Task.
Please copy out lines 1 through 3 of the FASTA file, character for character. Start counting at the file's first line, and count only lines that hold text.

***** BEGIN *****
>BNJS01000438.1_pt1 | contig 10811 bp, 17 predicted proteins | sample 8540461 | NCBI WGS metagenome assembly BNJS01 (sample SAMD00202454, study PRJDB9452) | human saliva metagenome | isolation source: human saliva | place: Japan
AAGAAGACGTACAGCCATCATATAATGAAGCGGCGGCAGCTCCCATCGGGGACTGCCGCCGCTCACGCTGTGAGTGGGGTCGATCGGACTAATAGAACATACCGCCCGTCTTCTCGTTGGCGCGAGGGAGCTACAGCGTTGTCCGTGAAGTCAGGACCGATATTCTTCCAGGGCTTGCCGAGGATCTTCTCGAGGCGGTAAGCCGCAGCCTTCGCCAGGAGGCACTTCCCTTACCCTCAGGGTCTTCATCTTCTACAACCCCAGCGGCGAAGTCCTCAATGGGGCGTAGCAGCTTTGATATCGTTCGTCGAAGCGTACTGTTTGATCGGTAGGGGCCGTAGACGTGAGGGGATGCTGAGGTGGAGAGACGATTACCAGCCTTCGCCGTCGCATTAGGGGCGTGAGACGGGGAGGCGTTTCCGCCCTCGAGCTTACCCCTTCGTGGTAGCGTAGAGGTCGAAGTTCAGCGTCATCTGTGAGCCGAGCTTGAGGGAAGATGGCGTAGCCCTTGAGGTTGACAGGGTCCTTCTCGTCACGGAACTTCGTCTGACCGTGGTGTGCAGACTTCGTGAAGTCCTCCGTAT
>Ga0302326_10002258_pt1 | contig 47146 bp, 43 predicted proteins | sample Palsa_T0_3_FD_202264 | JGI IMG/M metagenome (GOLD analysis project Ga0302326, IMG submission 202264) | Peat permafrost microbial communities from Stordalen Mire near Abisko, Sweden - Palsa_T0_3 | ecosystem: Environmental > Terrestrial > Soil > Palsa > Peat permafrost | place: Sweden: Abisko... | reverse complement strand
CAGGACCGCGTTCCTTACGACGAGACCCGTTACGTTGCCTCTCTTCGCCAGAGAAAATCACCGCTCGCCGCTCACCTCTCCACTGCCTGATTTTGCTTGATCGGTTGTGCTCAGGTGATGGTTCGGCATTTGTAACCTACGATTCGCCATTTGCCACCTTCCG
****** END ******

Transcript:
>BNJS01000438.1_pt1 | contig 10811 bp, 17 predicted proteins | sample 8540461 | NCBI WGS metagenome assembly BNJS01 (sample SAMD00202454, study PRJDB9452) | human saliva metagenome | isolation source: human saliva | place: Japan
AAGAAGACGTACAGCCATCATATAATGAAGCGGCGGCAGCTCCCATCGGGGACTGCCGCCGCTCACGCTGTGAGTGGGGTCGATCGGACTAATAGAACATACCGCCCGTCTTCTCGTTGGCGCGAGGGAGCTACAGCGTTGTCCGTGAAGTCAGGACCGATATTCTTCCAGGGCTTGCCGAGGATCTTCTCGAGGCGGTAAGCCGCAGCCTTCGCCAGGAGGCACTTCCCTTACCCTCAGGGTCTTCATCTTCTACAACCCCAGCGGCGAAGTCCTCAATGGGGCGTAGCAGCTTTGATATCGTTCGTCGAAGCGTACTGTTTGATCGGTAGGGGCCGTAGACGTGAGGGGATGCTGAGGTGGAGAGACGATTACCAGCCTTCGCCGTCGCATTAGGGGCGTGAGACGGGGAGGCGTTTCCGCCCTCGAGCTTACCCCTTCGTGGTAGCGTAGAGGTCGAAGTTCAGCGTCATCTGTGAGCCGAGCTTGAGGGAAGATGGCGTAGCCCTTGAGGTTGACAGGGTCCTTCTCGTCACGGAACTTCGTCTGACCGTGGTGTGCAGACTTCGTGAAGTCCTCCGTAT
>Ga0302326_10002258_pt1 | contig 47146 bp, 43 predicted proteins | sample Palsa_T0_3_FD_202264 | JGI IMG/M metagenome (GOLD analysis project Ga0302326, IMG submission 202264) | Peat permafrost microbial communities from Stordalen Mire near Abisko, Sweden - Palsa_T0_3 | ecosystem: Environmental > Terrestrial > Soil > Palsa > Peat permafrost | place: Sweden: Abisko... | reverse complement strand